China’s slapdown was the result of an accumulation of grievances, including our government’s mixed signals on Chinese investment in Australia. But top of the list was Abbott’s conspicuous cozying up to Japanese Prime Minister Shinzo Abe; Abbott even described Japan as Australia’s “best friend in Asia”. Commentators in both China’s official press and lively blogosphere accused Australia of “taking sides” in a dispute in which we have no direct interest, even aligning against China at the behest of our American masters. The kindest thing the Chinese have said about Abbott and Bishop is that they are inexperienced novices.
At the centre of the deepening international crisis – mirrored by other disputes between China and its neighbours in the East China Sea – are five or so uninhabitable rocks dispersed over a patch of sea on the edge of the Chinese continental shelf. The ANU historian and Japan scholar Gavan McCormack has done extensive research into the history of Senkaku/Diaoyu. Islets covering less than 7 square kilometres in total, they first appeared in 14th-century historical records as markers on maritime routes, linking coastal China with what was then the archipelago kingdom of Ryukyu (called Okinawa by the Japanese). Ryukyu was a tributary state of the Chinese empire. In 1879, Japan invaded Ryukyu, taking it by force. China strongly protested. Japan favourably considered a Chinese proposal to split the Ryukyu islands into three groups: one under Japanese sovereignty, one to be ceded to China and one retaining its independence as a kingdom. But negotiations collapsed and Japan assumed control. Later, following the first Sino-Japanese War of 1894–95, Japan quietly annexed the Senkaku/Diaoyu islands as well.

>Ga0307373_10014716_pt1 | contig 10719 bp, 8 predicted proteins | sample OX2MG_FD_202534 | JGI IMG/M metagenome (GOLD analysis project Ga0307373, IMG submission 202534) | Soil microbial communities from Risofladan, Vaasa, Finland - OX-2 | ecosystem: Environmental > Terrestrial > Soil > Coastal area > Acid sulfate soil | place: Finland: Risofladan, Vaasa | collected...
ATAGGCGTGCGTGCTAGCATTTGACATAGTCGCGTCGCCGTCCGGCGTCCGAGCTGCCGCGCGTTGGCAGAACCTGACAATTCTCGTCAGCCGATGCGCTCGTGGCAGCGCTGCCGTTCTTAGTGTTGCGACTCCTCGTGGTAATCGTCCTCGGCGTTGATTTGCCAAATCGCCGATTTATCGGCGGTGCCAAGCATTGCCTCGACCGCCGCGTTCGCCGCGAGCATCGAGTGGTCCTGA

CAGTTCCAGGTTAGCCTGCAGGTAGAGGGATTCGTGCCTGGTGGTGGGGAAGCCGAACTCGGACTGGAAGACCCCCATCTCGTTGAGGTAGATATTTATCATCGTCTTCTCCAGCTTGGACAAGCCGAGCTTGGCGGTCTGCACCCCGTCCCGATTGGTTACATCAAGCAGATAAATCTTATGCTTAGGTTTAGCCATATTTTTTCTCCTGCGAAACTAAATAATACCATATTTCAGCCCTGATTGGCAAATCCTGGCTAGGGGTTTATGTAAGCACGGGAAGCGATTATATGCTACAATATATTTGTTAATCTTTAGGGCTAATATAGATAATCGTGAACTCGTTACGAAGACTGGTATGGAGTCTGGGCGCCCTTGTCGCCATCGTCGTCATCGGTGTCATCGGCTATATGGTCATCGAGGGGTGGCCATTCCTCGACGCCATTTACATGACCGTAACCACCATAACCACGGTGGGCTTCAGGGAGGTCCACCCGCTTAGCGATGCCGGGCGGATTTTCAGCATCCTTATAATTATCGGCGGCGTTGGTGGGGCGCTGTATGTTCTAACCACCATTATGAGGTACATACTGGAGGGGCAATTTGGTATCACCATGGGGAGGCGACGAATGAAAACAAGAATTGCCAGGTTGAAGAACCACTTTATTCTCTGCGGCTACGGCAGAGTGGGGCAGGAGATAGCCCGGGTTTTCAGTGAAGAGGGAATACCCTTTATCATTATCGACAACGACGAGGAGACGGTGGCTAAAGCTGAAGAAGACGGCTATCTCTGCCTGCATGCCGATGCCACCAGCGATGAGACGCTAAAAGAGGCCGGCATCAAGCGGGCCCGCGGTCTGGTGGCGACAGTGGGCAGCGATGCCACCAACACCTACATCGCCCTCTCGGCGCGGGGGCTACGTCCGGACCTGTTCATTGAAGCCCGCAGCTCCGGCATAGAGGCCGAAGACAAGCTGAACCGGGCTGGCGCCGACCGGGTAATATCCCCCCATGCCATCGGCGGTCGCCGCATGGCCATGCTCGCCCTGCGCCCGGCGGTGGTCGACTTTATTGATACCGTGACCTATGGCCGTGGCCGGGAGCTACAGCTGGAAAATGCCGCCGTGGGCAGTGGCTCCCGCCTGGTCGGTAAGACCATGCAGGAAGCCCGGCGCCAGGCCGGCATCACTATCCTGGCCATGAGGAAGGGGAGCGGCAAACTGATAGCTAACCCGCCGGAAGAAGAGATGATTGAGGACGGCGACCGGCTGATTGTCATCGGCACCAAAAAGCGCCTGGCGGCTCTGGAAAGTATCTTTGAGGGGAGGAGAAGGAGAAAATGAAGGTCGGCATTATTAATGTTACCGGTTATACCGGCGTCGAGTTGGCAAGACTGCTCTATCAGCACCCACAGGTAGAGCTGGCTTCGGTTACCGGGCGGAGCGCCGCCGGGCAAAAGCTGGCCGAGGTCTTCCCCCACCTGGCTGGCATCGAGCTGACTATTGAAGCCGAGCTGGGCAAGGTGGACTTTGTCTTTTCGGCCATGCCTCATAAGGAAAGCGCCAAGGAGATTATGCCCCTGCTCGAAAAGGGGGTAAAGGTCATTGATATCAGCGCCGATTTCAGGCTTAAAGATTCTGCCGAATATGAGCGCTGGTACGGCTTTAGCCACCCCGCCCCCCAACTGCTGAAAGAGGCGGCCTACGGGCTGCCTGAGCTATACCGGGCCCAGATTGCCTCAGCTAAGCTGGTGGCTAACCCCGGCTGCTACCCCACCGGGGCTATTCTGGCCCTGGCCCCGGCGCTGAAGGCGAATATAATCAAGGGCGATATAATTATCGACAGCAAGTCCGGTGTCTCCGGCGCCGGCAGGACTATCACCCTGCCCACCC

In 1943, the United States’ president, Franklin Roosevelt, considered China’s claim on not just the Senkaku/ Diaoyu islands but all of Okinawa so strong that he twice offered them all to the Chinese president, Chiang Kai-shek, as part of any postwar settlement. Chiang declined. Roosevelt, Chiang and Winston Churchill’s Cairo Declaration of that year proclaimed that the Allies’ purpose was “that Japan shall be stripped of all the islands in the Pacific which she has seized or occupied” since 1914, “and that all the territories Japan has stolen from the Chinese, such as Manchuria, Formosa, and The Pescadores, shall be restored to the Republic of China. Japan will also be expelled from all other territories which she has taken by violence and greed [and] in due course Korea shall become free and independent.” Following Japan’s defeat in 1945, the US administered Ryukyu/Okinawa from 1951 to 1972.
The US unilaterally proclaimed the world’s first ADIZ in 1950, covering North America. It set up a second one over Japan during its postwar occupation and another over South Korea during the 1950–53 Korean War – itself the result of a messy Cold War solution to Japan’s brutal occupation of the Korean Peninsula from 1910 to 1945. The US also ruled the seas around Senkaku/Diaoyu, using two islands as bombing ranges.